Thursday, December 2, 2021
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Local governance: Gender imbalance persists post July 30

                                                                    Cllr Rangwani

Moses Ziyambi

There
were hopes that the much-vaunted July 30 elections would yield better results
in as far as the involvement of women in local governance issues is concerned
but it seems that optimism was largely misplaced if the number of females from
Masvingo province who made it to councils or parliament is anything to go by.
As
the cornerstone of service delivery to the public, matters of local governance
are reasonably expected to reflect inclusivity and gender balance.
That
women have always been underrepresented in local governance structures of the
province – or at any level of government for that matter – is not debatable but
to imagine that a district as large as Chiredzi, with 32 rural council seats
plus eight more in the urban council, could totally reject all female candidates
is a bit too much to countenance.
The
same goes for Mwenezi Rural District Council (RDC) with 18 wards but all of
them taken by men despite that many female candidates contested in primary
elections of different political parties as well as in the general election
itself.
Chivi
RDC, with a total 32 councillors, has only three female councillors namely
Chipo Makurunje (Ward 22), Grace Mukungunugwa (Ward 5) and Mhurai Chikutiro (Ward
12). The council chair’s post, which was held by Killer Zivhu in the previous
council, this time around went to another male; Godfrey Mukungunugwa.
Of
the three female councillors in Chivi RDC, none of them was elected to lead any
committee in the council, pointing to the enormous work on gender sensitivity
that still has to be done.
In
Zaka RDC, which has 34 wards, female councillors rose from four in the previous
council to six as for now and these are Sarah Mamvura (Ward 2), Ellar Mazorodze
(Ward 10), Judith Christina Chipote (Ward 21), Mariah Rangwani (Ward 23), Stella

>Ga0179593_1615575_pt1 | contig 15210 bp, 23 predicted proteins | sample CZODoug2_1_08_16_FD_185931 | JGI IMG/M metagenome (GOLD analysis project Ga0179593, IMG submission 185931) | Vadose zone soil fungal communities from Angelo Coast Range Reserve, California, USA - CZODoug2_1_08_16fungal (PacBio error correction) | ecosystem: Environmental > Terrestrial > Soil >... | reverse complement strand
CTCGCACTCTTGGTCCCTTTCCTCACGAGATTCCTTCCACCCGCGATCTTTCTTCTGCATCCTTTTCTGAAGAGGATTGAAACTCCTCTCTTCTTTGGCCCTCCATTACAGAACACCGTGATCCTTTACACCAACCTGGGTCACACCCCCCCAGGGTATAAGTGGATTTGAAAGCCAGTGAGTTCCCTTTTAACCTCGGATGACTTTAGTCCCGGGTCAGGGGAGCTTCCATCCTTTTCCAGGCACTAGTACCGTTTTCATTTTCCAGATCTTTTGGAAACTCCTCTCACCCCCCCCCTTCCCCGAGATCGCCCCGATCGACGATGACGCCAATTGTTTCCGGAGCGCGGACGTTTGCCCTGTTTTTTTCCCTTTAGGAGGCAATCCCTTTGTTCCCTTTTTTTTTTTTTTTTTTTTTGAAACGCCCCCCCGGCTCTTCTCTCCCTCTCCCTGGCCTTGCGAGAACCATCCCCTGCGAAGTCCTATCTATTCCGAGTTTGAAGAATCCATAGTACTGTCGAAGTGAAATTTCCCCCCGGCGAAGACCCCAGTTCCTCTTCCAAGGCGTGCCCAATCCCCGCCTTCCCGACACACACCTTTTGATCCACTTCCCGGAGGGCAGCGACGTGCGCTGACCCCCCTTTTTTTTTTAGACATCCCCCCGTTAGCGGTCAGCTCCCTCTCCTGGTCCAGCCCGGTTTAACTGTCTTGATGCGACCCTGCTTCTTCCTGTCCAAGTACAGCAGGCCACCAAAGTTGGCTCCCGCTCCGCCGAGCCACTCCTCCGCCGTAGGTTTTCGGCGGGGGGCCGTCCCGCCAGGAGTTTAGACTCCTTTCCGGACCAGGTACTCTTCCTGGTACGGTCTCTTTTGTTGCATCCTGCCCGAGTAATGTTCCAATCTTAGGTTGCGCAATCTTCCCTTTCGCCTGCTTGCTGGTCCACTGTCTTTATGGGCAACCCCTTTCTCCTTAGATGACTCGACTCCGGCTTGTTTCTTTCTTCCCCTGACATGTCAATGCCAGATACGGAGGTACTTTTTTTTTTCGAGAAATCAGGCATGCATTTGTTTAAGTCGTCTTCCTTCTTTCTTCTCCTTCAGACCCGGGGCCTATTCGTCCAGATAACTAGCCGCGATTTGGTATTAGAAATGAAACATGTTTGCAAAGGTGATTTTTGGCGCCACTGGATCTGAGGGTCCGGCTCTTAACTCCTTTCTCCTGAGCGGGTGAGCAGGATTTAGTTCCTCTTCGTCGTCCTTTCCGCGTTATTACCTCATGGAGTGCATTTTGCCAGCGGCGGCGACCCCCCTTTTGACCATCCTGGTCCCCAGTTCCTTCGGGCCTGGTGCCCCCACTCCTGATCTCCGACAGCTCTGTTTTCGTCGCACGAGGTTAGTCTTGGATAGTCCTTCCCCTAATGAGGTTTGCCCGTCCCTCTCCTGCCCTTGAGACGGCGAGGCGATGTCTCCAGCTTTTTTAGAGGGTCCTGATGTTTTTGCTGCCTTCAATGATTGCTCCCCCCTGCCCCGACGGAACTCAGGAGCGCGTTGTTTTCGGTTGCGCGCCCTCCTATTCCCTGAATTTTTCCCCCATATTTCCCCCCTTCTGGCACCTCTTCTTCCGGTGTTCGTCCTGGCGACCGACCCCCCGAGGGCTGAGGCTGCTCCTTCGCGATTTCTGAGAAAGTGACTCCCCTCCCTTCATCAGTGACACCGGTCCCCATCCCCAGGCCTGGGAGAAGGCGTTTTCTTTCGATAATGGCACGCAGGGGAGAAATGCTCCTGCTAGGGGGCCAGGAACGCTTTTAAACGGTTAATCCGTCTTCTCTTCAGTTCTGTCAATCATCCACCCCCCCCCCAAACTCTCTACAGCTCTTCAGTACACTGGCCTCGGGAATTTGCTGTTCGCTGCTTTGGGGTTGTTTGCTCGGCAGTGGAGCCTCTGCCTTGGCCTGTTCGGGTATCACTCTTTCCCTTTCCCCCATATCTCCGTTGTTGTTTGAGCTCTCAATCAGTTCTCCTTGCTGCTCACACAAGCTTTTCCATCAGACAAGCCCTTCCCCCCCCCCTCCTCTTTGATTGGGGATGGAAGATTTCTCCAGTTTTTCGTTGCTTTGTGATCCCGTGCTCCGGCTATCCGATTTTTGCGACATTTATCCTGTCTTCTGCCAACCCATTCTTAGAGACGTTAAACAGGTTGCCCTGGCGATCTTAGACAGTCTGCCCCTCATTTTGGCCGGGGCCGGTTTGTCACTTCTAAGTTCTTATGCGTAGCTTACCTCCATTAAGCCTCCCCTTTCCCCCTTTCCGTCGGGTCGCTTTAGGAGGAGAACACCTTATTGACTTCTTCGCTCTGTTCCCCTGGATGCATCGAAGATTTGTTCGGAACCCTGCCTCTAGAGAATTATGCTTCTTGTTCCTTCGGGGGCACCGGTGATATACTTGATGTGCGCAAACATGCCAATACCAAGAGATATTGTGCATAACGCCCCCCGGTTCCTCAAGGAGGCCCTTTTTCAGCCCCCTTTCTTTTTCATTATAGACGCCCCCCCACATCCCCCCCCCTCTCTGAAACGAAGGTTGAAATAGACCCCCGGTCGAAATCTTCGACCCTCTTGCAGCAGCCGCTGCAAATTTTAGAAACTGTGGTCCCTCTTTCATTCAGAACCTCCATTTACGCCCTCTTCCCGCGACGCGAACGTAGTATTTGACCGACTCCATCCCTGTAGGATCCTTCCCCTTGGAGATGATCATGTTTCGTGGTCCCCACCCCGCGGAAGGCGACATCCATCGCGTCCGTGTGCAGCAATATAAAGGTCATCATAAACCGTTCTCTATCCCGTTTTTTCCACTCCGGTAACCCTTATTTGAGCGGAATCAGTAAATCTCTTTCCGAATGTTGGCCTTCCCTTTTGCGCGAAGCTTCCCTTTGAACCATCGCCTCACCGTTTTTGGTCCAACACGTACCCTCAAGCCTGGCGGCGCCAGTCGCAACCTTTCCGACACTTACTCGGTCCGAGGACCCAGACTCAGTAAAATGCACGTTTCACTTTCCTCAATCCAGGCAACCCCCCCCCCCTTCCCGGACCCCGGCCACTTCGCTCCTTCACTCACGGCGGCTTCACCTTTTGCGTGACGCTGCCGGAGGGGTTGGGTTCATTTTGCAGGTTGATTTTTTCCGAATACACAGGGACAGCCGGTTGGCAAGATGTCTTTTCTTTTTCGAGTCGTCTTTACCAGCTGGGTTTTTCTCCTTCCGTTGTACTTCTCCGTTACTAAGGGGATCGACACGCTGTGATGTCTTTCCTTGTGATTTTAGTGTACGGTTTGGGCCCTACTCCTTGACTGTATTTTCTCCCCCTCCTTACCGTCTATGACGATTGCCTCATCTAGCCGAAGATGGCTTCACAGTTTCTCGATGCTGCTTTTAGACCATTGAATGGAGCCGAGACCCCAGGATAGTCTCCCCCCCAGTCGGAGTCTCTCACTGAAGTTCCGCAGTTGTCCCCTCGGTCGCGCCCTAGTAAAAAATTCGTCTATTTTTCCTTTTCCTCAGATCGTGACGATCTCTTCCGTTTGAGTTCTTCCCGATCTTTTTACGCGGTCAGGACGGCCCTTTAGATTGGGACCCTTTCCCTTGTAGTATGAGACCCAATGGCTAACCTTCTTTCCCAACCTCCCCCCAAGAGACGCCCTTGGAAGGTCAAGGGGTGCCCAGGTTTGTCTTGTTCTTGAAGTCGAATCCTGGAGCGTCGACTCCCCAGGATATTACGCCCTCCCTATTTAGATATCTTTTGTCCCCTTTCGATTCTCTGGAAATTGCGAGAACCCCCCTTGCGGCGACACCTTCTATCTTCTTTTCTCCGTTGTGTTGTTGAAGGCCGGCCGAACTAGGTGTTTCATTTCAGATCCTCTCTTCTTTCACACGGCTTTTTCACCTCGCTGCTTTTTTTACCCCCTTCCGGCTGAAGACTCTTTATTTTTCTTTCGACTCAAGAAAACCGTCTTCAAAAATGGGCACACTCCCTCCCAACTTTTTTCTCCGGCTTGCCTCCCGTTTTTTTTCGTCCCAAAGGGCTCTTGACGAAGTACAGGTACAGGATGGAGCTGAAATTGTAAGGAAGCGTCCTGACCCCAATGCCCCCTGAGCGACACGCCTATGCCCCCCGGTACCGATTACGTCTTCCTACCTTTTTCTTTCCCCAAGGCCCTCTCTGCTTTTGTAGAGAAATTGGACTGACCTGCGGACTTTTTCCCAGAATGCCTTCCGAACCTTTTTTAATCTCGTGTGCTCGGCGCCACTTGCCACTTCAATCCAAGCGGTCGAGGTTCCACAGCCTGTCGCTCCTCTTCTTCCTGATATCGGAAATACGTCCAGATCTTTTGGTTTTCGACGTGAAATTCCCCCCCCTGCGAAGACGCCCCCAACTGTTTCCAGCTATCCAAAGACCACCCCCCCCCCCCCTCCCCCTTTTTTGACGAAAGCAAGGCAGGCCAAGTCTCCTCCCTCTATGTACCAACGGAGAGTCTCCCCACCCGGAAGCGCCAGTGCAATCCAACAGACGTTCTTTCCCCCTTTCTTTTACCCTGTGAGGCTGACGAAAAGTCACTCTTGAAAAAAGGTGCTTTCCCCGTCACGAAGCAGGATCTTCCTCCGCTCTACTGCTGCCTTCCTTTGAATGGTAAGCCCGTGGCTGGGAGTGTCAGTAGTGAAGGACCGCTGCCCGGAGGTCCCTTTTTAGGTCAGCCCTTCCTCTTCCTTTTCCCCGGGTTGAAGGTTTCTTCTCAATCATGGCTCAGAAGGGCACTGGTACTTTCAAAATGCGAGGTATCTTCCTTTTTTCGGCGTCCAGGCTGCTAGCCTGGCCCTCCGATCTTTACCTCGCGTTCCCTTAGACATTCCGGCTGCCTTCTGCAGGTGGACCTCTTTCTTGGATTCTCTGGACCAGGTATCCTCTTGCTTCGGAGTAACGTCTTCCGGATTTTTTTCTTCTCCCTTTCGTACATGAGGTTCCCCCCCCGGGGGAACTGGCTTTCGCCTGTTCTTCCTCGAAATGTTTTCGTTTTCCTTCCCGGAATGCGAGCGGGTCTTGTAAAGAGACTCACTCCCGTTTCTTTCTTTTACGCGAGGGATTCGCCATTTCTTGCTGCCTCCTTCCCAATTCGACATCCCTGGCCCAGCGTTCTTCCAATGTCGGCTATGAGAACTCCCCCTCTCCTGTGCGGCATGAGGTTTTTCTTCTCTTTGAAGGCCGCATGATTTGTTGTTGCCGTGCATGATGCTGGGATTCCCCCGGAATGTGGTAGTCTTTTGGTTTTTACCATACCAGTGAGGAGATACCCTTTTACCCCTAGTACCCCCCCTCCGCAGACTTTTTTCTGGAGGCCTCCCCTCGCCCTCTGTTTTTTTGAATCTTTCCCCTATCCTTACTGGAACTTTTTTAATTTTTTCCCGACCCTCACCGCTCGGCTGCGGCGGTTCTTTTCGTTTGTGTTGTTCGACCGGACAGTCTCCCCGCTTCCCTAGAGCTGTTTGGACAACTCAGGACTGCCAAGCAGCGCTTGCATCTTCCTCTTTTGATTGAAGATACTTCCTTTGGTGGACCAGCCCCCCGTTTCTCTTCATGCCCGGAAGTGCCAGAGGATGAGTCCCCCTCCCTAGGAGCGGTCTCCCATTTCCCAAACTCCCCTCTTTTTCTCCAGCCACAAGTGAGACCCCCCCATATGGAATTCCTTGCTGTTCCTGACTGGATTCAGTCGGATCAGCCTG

Shambira (Ward 24) and Mebo Chikohora (Ward 26).
Despite
being dominated by male councillors, Zaka RDC remarkably broke with tradition
and elected Councillor Chipote, a female, as vice chairperson deputising a long
serving male councillor, Cornelius Mapuranga (Ward 3).
Out
of 10 wards in Masvingo Urban, only Selina Maridza of Ward 1 is female and she
lost a chance to be deputy mayor due to factional alignments and realignments
in her party, the MDC Alliance. The position was then taken by Wellington Mahwende
(Ward 6) of Zanu PF.
Masvingo
RDC, with 35 wards, has only six female councillors; two more from the previous
four who were in the previous council elected in 2013.
Masvingo
RDC, just like Zaka, also elected a female deputy chairperson, probably as a
consolation to women for the gross gender imbalance.
Gutu
RDC has five female councillors out of 41, and these are Jane Chomunogwa (Ward
15), Elizabeth Tandavani (Ward 22), Auxillia Mhuru (Ward 29), Fungai
Ravasingadi (Ward 35) and Ndinatse Madzadzure (Ward 39). None of five female
councillors in Gutu RDC chairs any council committee.
In
terms of representation per se, this was an improvement for Gutu RDC because
the previous council had only three female councillors.
Bikita
district has four female councillors out of 32; Sarah Mandiki (Ward 3), Sabina
Kujongonja (Ward 9), Chipo Munyoro (Ward 24) and Pindayi Mupombwa (Ward 26).
None
of the Bikita RDC female councillors chairs any committee in the council chambers.
In
the previous council, there were only three female councillors, meaning there
is a slight improvement this time around.
Of
the 26 directly elected Members of Parliament (MPs) in the province, only three
are female, again pointing to the patriarchal nature of the country’s politics.
The
three female MPs are Berta Chikwama (Gutu East), Yeukai Simbanegavi (Gutu
North) and Priscilla Zindari Moyo (Mwenezi West).

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